Chatting with Edgardo del Popolo of Dona Paula Estates, Argentina

Sep 24, 12 Chatting with Edgardo del Popolo of Dona Paula Estates, Argentina

Posted by in Argentina

“Blends are definitely the next step for Argentine malbec.” That opinion was voiced to me by Dona Paula winemaker Edgardo del Popolo while we were tasting a few of his wines the other day. Edgardo (or Edy as he prefers to be called) and I were at The Only Running Footman in Mayfair for a small tasting and we were...

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Oldenburg wines at Berry Bros. & Rudd

Aug 16, 12 Oldenburg wines at Berry Bros. & Rudd

Posted by in South Africa

Oldenburg Vineyards in Stellenbosch, S. Africa,  is located in what many consider to the premium wine growing region of the country. The vineyard is in the Banghoek Valley which means “scary corner” due to that fact that it used to the stomping grounds of local leopards. Nowadays they have all but disappeared leaving...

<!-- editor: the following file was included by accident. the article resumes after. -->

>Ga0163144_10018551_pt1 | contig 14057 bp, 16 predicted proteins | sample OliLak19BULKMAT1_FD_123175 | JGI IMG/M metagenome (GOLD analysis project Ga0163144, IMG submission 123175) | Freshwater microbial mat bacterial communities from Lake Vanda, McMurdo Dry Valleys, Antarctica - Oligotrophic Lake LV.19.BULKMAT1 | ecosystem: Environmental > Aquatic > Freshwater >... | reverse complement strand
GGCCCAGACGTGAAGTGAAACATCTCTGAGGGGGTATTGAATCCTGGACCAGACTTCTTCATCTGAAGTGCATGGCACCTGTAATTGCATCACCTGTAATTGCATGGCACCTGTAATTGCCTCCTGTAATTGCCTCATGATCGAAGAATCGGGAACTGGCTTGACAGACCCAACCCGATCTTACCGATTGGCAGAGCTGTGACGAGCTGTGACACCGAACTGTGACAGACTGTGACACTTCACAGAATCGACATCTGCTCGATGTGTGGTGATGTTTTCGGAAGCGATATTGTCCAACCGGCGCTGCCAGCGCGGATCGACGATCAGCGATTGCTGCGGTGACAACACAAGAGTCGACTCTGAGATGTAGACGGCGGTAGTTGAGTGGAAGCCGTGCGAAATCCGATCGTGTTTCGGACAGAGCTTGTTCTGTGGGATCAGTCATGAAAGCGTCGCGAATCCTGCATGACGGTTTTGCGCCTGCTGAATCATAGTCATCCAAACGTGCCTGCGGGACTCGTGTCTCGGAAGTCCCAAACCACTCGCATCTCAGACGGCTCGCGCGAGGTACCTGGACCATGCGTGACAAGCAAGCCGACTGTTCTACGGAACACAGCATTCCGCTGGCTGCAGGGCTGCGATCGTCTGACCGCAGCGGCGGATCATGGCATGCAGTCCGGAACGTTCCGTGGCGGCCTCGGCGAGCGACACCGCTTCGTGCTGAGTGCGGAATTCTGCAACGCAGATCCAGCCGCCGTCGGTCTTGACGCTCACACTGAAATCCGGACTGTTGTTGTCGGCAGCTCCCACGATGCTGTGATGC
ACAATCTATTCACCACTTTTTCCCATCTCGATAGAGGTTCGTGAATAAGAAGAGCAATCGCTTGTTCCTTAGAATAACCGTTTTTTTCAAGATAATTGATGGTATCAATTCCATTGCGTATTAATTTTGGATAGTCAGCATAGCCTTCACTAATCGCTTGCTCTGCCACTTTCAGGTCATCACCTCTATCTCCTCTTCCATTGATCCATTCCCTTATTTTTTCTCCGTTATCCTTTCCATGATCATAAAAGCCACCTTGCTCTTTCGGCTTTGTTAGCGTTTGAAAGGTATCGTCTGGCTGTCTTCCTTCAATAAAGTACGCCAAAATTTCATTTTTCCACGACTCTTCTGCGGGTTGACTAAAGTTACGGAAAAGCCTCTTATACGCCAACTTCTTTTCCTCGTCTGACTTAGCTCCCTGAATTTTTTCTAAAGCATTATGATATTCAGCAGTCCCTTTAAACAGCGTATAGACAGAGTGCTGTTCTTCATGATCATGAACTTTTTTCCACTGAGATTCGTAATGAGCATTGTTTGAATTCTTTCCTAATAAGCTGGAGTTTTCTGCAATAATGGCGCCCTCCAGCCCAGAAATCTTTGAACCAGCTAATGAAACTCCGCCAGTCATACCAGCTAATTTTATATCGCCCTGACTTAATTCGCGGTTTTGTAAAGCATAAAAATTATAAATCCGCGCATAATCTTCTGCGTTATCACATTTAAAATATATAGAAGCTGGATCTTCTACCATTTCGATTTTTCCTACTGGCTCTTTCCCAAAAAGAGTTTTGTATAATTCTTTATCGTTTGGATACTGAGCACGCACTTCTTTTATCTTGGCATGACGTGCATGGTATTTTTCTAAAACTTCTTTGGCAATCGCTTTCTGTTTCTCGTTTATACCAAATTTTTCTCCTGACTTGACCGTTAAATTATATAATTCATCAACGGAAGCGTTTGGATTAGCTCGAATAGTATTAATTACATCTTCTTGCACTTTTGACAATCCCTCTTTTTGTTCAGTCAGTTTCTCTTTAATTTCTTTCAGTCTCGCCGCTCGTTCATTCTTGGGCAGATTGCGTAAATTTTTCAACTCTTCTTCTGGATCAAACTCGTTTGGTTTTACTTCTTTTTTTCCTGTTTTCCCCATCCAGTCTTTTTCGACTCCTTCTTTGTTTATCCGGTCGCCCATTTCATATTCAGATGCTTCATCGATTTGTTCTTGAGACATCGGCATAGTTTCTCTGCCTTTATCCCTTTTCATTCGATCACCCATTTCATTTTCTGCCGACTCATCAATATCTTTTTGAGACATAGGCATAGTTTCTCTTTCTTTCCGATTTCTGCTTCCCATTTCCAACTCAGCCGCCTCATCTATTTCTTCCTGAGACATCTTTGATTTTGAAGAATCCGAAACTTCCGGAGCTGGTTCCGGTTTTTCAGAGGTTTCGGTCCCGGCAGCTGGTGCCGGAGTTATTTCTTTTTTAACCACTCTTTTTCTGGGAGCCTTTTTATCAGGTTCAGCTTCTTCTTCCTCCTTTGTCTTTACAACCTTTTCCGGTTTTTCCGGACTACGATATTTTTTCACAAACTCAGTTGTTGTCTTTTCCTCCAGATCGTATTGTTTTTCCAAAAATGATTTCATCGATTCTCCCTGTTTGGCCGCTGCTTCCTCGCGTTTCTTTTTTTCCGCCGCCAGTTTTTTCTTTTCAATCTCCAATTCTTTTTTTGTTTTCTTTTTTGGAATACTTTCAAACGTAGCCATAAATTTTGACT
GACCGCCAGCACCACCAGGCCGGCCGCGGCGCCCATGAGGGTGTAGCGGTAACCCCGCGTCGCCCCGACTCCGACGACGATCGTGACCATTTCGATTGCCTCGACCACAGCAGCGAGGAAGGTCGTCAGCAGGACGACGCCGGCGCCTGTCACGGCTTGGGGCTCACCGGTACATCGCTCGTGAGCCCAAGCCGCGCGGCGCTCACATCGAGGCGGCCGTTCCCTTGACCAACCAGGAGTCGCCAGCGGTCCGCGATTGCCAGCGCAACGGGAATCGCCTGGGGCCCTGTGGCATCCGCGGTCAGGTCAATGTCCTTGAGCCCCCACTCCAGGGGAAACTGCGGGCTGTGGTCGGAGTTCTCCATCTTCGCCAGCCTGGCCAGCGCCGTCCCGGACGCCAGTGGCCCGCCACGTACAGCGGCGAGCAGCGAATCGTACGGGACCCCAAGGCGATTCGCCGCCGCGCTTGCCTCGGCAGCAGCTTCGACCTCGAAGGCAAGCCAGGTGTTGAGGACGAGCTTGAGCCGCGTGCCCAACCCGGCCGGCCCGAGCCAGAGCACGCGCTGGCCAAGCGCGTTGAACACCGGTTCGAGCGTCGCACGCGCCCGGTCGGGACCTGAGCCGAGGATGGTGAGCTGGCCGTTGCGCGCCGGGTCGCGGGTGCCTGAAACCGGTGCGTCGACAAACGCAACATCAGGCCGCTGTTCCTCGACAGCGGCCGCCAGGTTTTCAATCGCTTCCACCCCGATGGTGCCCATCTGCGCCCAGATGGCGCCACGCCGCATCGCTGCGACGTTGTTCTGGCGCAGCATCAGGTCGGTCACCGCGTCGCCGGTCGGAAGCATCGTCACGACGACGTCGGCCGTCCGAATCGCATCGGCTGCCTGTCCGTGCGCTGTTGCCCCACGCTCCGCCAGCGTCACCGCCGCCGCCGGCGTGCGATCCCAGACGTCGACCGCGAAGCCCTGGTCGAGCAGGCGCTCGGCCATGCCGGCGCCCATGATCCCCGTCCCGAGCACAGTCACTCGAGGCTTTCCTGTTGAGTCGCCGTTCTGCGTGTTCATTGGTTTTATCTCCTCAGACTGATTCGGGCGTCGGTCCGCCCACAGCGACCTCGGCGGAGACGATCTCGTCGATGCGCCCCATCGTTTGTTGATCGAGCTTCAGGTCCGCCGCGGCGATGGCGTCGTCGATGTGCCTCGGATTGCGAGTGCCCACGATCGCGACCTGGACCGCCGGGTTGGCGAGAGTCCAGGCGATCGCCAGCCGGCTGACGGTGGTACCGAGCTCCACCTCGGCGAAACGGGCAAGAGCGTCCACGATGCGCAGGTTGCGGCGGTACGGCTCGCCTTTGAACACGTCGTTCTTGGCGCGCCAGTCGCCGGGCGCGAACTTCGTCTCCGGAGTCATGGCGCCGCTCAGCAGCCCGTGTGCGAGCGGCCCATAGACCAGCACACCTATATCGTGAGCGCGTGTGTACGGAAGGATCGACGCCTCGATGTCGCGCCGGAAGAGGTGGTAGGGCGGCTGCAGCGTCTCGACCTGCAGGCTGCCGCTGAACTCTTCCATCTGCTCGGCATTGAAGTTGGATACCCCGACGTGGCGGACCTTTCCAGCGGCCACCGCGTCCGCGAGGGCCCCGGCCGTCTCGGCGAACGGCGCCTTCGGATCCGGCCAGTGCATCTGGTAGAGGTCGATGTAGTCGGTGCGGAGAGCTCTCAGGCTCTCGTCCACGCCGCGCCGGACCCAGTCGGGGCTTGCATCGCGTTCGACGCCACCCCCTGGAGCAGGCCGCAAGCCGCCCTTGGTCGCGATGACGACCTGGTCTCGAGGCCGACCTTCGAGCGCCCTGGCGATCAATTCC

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Bicycling through the Loire, part 2

Jun 27, 12 Bicycling through the Loire, part 2

Posted by in France, Lifestyle, Travel

The next day we had an early start, catching the train to Saumur, a short 45 minute train ride away. The weather was not as nice in the morning but as the day went on it cleared up to be a sunny afternoon. Seriously, when you’re on a bicycle, you don’t want it to be TOO sunny now do you? We headed through the vineyards...

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Literally in the middle of nowhere,Bodega del Desierto -La Pampa, Patagonia

Picture it: Sicily, 1920, an Italian peasant, boarding the boat for a new life in the new world, all his worldly possessions in a beat-up old suitcase, cradling a tiny vine in his pocket, nurturing it, taking care that nothing happens to it on the long voyage across the sea. Finally, he arrives in the port of Buenos Aires and makes...

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How do you say “cheers” in the Loire? A cab franc to taste…

Cheers! Salut! Salud! Tchin tchin! and now you can add… Trinch!   I came across  Trinch! the other day. What are it’s origins you might be asking? Well, since you asked, the origins of the word come from Old French,  “trinquer”, or “toast” in English, which was corrupted into… tchin, tchin....

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